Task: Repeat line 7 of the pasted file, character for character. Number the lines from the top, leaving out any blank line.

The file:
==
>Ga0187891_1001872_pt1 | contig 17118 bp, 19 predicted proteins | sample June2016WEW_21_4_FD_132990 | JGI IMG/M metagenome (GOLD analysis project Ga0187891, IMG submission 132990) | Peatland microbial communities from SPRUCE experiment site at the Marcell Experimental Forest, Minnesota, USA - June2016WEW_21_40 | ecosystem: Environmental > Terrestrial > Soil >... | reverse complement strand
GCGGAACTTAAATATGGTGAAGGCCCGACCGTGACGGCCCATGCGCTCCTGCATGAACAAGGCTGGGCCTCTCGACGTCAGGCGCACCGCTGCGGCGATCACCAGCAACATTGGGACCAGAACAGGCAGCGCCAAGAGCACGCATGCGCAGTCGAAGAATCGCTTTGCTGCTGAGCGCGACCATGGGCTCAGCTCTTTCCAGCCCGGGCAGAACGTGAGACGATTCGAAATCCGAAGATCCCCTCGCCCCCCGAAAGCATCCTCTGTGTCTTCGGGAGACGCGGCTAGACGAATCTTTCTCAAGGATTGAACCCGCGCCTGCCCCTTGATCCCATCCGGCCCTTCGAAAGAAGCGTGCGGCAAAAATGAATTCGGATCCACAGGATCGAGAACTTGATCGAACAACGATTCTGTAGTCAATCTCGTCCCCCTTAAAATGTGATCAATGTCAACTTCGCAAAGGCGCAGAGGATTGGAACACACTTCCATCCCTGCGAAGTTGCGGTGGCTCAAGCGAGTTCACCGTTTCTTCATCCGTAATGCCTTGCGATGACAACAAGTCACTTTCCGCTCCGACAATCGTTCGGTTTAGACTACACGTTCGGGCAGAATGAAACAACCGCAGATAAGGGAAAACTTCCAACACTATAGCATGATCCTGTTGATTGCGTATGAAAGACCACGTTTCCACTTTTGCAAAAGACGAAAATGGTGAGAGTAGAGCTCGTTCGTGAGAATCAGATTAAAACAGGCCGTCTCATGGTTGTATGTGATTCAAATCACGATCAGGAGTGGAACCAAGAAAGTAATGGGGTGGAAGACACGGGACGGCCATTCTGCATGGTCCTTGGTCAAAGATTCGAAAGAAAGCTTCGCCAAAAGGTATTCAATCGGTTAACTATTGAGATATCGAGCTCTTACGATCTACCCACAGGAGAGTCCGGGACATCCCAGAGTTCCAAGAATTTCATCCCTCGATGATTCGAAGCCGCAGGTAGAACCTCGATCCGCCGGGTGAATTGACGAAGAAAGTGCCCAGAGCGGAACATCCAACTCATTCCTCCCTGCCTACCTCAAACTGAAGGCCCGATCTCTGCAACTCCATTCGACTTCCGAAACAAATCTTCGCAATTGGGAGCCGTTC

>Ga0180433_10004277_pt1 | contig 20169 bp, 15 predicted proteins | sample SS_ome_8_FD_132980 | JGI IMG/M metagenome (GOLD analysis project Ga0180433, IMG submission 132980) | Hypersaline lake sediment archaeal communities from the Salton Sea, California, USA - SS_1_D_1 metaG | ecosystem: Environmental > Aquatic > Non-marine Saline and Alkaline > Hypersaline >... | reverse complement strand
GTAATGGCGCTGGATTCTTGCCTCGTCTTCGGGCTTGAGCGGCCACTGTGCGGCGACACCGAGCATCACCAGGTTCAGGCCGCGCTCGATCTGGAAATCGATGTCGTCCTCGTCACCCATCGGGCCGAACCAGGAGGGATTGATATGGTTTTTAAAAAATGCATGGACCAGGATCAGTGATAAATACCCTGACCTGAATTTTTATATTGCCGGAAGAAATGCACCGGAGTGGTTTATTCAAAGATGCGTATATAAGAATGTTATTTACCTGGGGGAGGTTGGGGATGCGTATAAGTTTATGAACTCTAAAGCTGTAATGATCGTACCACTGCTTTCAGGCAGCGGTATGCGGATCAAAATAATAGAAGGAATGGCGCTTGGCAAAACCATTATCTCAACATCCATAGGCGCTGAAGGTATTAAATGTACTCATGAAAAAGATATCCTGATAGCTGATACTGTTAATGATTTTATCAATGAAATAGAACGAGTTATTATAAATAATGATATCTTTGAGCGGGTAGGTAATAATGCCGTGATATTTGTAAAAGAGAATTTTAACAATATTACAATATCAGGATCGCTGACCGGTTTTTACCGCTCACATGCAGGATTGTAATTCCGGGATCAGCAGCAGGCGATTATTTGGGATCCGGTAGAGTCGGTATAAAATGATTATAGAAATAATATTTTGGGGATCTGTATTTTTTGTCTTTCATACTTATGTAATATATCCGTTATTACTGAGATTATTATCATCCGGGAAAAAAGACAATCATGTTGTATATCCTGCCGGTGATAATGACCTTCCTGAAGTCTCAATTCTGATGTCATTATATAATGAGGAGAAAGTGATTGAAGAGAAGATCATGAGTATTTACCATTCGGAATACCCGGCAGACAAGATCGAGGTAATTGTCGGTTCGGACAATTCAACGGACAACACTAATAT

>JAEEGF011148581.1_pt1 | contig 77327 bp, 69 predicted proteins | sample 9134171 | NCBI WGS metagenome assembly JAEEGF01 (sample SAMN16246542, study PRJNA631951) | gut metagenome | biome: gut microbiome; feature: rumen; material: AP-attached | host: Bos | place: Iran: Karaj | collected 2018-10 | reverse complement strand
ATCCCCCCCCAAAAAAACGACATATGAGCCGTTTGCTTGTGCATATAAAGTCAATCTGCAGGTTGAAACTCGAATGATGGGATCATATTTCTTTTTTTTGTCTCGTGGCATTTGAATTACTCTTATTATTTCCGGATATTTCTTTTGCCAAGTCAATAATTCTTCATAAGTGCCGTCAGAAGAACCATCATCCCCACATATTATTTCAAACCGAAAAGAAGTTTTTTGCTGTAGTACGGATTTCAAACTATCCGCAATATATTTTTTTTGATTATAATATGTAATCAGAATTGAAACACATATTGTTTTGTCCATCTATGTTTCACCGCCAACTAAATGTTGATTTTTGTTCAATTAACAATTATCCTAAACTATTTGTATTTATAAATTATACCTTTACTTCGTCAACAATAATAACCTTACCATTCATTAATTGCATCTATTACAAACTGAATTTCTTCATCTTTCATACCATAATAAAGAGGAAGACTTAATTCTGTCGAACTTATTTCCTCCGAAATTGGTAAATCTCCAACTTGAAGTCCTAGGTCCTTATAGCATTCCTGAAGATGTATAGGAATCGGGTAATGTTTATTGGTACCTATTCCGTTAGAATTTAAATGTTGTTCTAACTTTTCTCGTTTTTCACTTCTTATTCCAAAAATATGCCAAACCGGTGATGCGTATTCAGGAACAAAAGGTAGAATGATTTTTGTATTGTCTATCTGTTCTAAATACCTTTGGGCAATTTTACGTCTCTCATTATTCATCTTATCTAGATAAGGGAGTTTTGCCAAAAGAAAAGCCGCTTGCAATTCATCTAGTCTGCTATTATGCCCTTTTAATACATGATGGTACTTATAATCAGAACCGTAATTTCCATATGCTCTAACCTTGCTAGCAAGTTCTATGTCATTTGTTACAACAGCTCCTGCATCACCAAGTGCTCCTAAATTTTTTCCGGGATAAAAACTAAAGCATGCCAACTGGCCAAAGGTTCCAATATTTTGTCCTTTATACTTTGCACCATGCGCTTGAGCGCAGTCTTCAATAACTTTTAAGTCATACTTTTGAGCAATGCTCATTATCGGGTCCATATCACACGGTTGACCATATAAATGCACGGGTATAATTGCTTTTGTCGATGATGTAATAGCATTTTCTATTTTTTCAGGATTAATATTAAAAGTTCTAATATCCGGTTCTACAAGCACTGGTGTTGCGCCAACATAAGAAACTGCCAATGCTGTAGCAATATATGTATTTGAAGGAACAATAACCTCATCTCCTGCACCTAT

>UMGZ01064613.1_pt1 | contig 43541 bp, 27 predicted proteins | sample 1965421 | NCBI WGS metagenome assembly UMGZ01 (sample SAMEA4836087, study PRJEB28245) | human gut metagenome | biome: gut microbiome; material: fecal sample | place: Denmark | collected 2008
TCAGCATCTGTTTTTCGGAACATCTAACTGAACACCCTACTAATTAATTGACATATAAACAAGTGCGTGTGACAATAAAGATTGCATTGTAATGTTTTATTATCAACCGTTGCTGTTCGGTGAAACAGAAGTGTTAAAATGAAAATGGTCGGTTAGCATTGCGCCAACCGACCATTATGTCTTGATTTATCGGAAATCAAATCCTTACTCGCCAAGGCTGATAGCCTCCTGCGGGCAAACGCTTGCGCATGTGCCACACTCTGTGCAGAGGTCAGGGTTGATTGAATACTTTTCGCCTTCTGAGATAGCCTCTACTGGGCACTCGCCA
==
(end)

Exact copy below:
>UMGZ01064613.1_pt1 | contig 43541 bp, 27 predicted proteins | sample 1965421 | NCBI WGS metagenome assembly UMGZ01 (sample SAMEA4836087, study PRJEB28245) | human gut metagenome | biome: gut microbiome; material: fecal sample | place: Denmark | collected 2008